What inspired Snookered? Is it autobiographical at all?
There are certainly parts of it that are autobiographical. I think that to make any character honest and real, one needs to put one's own experiences, both emotional and physical, into them. But then you also have to make the piece dramatic, so once the characters were in place I had to find a journey for each character that would heighten the drama.
Because it’s a world that I know really well, finding inspiration for character and story was pretty straightforward, and I’d always wanted to write something about working class northern British Asian men.
Of course, we know that Snookered emerged after you took part in the Tamasha Developing Artists new writing course – tell us about your journey to Snookered.
Luckily for me, a number of things happened around the same time. Of course, firstly, I was on the Tamasha writing course in London, not knowing many people meant that on an evening I would return to my backpackers' hostel and out of sheer boredom I’d write short scenes which were usually set in a pub/bar (my hostel was above a pub in Camden) – that’s when really the idea came to me about writing something about some friends playing pool and getting drunk.
The playwright Philip Osment, who was a tutor on the course, set us a writing exercise where two characters had to use a word from a list he had put up on the board in each line of dialogue they spoke. If I remember correctly, one of the words was “black,” and somewhere in the list was the word “dignified.” It was at the time of Barack Obama’s campaign for the Democratic nomination. I chose to write a scene where two guys argue about whether Barack is a Muslim or not. This really cemented the idea of who my characters would be and what their worldview was.
I mentioned my thoughts to Sudha Bhuchar, Tamasha’s Co-Artist Director and she suggested that I read Christmas by Simon Stephens, for anybody that hasn’t read it, early on in the play one of the characters uses some really profane language. Having experienced very little theatre, I believed that the same constraints applied as those in television as to what your characters could say. After reading Christmas, I realised that actually I could have my characters say whatever they wanted as well.
I then rewrote some scenes where I imagined how my mates would talk if they were in a pub getting drunk and playing pool. We workshopped a scene, and on the scratch night it received a really positive reaction.
At the end of the course, Tamasha asked me to write a full-length script of the idea and I returned North and started to write. After the first draft, Tamasha decided to develop the script further and I was introduced to the lovely Lin Coghlan, together with Sudha, and the three of us set about shaping what Snookered is today.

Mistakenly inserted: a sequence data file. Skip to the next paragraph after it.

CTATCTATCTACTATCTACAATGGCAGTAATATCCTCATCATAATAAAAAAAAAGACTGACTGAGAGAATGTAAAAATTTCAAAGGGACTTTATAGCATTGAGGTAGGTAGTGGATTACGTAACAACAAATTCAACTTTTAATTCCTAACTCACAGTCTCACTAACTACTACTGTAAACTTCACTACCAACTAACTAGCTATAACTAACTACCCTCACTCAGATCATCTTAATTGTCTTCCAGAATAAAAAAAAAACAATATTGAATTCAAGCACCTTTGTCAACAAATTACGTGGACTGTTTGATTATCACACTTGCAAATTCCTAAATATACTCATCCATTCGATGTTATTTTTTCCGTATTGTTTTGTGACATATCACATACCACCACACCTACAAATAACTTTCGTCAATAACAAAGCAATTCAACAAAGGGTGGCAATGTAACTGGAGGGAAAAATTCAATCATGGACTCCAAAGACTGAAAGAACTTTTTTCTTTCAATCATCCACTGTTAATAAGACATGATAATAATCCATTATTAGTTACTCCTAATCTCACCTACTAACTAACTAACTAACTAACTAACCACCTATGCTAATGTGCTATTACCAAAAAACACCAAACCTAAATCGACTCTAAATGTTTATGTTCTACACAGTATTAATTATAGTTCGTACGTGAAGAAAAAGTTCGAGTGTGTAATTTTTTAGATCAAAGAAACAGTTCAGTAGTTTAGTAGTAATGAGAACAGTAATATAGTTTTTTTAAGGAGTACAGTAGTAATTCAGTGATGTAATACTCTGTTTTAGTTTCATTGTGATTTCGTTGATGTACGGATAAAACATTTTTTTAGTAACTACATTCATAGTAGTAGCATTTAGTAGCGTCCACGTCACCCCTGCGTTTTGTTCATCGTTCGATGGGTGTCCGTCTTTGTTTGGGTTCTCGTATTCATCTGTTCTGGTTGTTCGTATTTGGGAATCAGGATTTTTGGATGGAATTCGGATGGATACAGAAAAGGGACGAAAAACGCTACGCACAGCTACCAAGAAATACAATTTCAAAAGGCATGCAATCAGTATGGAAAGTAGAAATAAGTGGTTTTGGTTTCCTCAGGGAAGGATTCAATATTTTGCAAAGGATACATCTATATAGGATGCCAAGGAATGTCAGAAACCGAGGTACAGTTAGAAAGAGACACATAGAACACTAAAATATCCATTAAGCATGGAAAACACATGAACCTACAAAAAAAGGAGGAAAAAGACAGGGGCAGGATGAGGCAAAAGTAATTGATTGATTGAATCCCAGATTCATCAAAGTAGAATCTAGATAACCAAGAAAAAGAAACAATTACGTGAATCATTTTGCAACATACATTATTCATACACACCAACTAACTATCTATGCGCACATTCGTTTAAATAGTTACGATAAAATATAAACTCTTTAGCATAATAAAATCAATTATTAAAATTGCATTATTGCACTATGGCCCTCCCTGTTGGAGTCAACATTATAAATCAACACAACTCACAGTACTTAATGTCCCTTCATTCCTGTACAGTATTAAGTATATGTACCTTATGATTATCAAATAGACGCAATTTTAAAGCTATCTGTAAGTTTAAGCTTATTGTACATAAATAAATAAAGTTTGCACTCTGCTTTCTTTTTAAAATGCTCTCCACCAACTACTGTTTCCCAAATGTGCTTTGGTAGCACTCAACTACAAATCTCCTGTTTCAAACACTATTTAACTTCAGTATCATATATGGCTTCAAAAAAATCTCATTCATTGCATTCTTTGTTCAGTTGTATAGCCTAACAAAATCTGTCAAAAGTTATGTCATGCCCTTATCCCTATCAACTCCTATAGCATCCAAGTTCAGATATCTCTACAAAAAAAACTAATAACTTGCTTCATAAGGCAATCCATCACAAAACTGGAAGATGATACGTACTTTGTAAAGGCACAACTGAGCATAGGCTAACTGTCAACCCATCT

With discussion and questioning of the characters, the story and the structure, Lin and Sudha cajoled me into digging deeper into all the elements of Snookered. I think that there were three full rewrites and about six versions of the last scene.
I’d come down to London, have a meeting and return energised and ready to go--that usually lasted until I logged on, and then I’d think F*$K! How am I going to do this?
But somehow, with Tamasha’s support, we managed to come up with a piece that I feel all of us can be proud of.
Why do you write?
A friend of mine, Steve Chambers, once told me that there are only really three moments in writing: the first is when you get the gig, the second is when you finish the first draft, and the third is when somebody performs it. I totally agree.
A majority of my time is spent staring at a blank page, chain smoking and thinking, why the hell am I doing this? And I think it’s because the stages before and after the chain smoking insomnia are incredible. The process of developing an idea that’s come from perhaps something you have read, or seen or heard or just something that’s popped into your head into something that’s fully formed, with characters, and back story and a plot, a beginning, a middle and an end is a complete buzz.
Working with actors and directors is another reason for writing. I’ve realised that it’s a collaborative process and being open to other ideas and insights adds to what you are trying to do, and that process is something I really enjoy.
Who inspires you?
Do you have any advice budding writers?
Learn your craft--I’m doing this at the moment and I’m assured it never ends. Read as much as you can about creative writing--I found The Crafty Art of Playwriting by Alan Ayckbourn one of the more practical guides. Try to attend as many courses, workshops and seminars that you can. Free ones are the best!
You never know when somebody will tell you something that may not necessarily be true, but is really useful.
And be prepared for rejection. At least 50 percent of the gigs I’ve went for have ended up in me being rejected.
What does the future hold for Ishy Din? What else are you working on now? Tell us about future projects!
I’m so glad you asked that question! Hahaha.
Well… I’m just about to start writing the first draft of my next play, Approaching Empty for Tamasha, hopefully the second in a trilogy I’m writing for the company.
I’ve just been announced the Pearson Writer in Residence at the Manchester Royal Exchange, which is really exciting. It starts in the New Year and I’ll be working closely with them in developing a new play and learning my craft throughout next year.
I’m at the early planning stages of a radio play that I’m developing with Clive Brill at Pacificus Productions.
And I’ll be working with Tees Valley Arts on a project with young people up here in Middlesbrough.
At some point in the future, I’d love to try and write a something for TV and perhaps a movie, but at the moment, I just want to get my third moment and see Snookered being performed.
Thanks very much Ishy!
Tamasha Theatre is blogging through the Snookered tour. Read more here.